Painted Button Quail are active during the early evening from dusk on, at night and early morning, feeding on the ground. They are usually seen in pairs or small family parties, searching for seeds, fruit, leaves and insects.
Brush- turkeys or Bush Turkeys (Alectura lathami) as they are sometimes called, belong to the megapodes family, meaning that they are incubator birds or mound-builders, and build large nests in which to incubate their eggs; the heat generated, like in compost bins, from these mounds of leaves is what incubates the eggs. The males build the nests.
Brush/Bush Turkey nest at Irrawong Falls, Warriewood/Ingleside, July 7th, 2021 - photo by Joe Mills
Their name megapode literally means "large foot" (Greek: mega = large, poda = foot), and is a reference to the heavy legs and feet typical of these terrestrial birds. Several females will lay their eggs in the one mound (up to 30 eggs can be there although the average is 18-24) and the chicks are unusual among birds as they will hatch fully feathered and be able to fly within a few hours – a good thing as these birds are ground dwellers or not predisposed to flying for long times, although they can. They are able to run fast and jump over fences quite easily. Lyre birds are also ground dwellers.
A young Brush-turkey that was scratching around in a backyard at Careel Bay - this 'troop' seem to come through this garden generation after generation and have done so for decades
One of the parents pausing long enough to say 'good morning!'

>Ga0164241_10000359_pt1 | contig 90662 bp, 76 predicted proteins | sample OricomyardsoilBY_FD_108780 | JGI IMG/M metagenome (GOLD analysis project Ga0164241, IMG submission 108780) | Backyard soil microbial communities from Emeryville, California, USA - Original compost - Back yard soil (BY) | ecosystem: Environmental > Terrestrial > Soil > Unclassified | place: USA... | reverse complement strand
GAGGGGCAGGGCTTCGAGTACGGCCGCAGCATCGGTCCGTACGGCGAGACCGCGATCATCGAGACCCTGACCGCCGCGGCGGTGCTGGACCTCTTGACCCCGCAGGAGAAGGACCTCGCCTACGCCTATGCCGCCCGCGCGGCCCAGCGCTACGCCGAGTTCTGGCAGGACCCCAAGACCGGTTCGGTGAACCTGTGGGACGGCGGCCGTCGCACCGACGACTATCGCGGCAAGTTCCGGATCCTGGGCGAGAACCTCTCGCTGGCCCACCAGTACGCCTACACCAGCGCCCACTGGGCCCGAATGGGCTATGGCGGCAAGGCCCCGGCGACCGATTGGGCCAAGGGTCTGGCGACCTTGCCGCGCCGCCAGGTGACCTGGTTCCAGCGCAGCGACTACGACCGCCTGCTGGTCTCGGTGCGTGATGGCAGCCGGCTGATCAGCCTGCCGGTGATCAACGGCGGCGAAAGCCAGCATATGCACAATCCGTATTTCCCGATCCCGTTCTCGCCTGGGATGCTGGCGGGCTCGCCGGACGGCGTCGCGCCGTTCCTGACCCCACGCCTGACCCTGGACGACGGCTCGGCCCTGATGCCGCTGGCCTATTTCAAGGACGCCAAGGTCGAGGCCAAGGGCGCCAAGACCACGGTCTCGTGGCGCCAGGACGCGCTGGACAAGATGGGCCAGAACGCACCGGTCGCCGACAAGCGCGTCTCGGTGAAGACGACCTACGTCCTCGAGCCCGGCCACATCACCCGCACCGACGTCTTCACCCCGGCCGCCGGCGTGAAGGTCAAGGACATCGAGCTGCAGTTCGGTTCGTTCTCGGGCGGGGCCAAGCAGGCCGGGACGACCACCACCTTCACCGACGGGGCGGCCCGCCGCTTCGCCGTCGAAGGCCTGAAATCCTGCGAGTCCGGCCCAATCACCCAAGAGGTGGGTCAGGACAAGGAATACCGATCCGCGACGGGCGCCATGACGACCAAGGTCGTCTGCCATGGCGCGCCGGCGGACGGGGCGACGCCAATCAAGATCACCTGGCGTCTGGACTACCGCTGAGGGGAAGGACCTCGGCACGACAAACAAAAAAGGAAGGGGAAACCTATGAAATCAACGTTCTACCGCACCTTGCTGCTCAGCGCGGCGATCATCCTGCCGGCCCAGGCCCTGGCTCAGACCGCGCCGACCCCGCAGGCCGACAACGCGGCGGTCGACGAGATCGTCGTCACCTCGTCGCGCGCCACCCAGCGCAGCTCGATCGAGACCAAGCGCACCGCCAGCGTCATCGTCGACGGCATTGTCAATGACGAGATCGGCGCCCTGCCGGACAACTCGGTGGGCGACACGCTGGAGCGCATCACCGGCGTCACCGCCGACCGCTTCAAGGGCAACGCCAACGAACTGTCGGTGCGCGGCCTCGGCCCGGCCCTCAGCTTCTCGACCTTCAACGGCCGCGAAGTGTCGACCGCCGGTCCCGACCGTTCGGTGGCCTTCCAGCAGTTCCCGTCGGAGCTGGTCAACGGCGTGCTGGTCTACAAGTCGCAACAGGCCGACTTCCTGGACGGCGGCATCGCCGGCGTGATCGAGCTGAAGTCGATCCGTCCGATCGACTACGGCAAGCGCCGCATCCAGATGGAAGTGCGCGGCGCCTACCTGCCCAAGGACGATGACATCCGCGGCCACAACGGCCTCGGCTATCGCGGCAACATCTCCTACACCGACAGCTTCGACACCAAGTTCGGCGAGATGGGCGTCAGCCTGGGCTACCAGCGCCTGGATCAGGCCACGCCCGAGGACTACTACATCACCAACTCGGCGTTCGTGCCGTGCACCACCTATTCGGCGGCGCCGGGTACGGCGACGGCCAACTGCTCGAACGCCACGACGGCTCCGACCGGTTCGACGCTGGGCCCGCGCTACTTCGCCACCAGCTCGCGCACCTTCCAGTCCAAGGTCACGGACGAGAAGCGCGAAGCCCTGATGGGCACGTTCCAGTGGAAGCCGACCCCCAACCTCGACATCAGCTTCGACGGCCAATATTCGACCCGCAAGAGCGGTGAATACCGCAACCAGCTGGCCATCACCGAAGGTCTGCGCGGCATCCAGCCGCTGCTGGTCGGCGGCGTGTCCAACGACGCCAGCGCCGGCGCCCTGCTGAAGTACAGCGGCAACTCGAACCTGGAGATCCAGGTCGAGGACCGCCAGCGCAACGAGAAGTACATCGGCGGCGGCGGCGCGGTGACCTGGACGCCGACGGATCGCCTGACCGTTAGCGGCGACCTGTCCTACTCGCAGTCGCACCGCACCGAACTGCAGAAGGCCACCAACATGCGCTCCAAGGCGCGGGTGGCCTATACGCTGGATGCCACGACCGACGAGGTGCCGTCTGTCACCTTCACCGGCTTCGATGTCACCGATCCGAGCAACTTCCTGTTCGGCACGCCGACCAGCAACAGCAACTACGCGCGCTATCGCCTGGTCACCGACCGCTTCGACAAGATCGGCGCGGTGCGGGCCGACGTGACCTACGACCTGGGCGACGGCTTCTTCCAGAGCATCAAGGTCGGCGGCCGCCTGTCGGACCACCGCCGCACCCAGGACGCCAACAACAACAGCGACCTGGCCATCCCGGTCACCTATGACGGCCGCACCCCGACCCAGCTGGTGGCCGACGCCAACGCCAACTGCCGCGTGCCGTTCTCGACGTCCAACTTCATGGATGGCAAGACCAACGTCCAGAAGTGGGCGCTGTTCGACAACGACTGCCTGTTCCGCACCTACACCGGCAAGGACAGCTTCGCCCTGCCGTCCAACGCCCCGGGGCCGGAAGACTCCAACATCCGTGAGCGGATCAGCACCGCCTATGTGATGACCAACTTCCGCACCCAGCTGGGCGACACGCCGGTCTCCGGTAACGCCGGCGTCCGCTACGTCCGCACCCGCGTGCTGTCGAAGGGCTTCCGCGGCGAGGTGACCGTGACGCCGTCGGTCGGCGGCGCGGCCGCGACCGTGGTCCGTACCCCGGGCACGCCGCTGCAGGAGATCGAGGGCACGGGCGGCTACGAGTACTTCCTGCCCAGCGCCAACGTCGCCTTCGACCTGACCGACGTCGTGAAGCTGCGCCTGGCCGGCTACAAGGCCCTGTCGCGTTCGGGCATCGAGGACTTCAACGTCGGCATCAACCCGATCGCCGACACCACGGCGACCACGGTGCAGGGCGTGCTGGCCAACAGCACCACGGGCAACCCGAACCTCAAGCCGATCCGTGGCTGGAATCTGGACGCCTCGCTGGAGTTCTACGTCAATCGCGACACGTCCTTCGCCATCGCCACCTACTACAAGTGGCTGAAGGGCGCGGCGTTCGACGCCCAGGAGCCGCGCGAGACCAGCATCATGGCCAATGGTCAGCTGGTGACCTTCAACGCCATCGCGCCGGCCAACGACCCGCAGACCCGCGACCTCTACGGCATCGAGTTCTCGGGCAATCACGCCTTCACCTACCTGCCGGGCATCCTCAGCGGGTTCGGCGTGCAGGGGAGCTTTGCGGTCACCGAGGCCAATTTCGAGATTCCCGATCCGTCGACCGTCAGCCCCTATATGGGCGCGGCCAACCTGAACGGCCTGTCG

There are 2 species in the family of lyrebirds - the superb lyrebird and the Albert's lyrebird. It is the superb lyrebird which gives the family its name. Its spectacular tail of fanned feathers, when spread out in display, looks like a lyre (a musical instrument of ancient Greece).
The male superb lyrebird is 80-100 centimetres long, including his 55-centimetre-long tail. He is dark brown on the upper part of his body and lighter brown below, with red-brown markings on his throat. His tail feathers are dark brown above and silver-grey below.
Lyrebird at Irrawong Falls, Warriewood - these are also seen/heard from West Pittwater to Whale/Palm Beach
Females of the species are smaller than the males, with similar colouring but without the lyre-shaped tail. The females' tail feathers are broadly webbed with reddish markings. Young male superb lyrebirds do not grow their lyre tails until they are three or four years old. Until this time, they usually group together and are known as 'plain-tails'.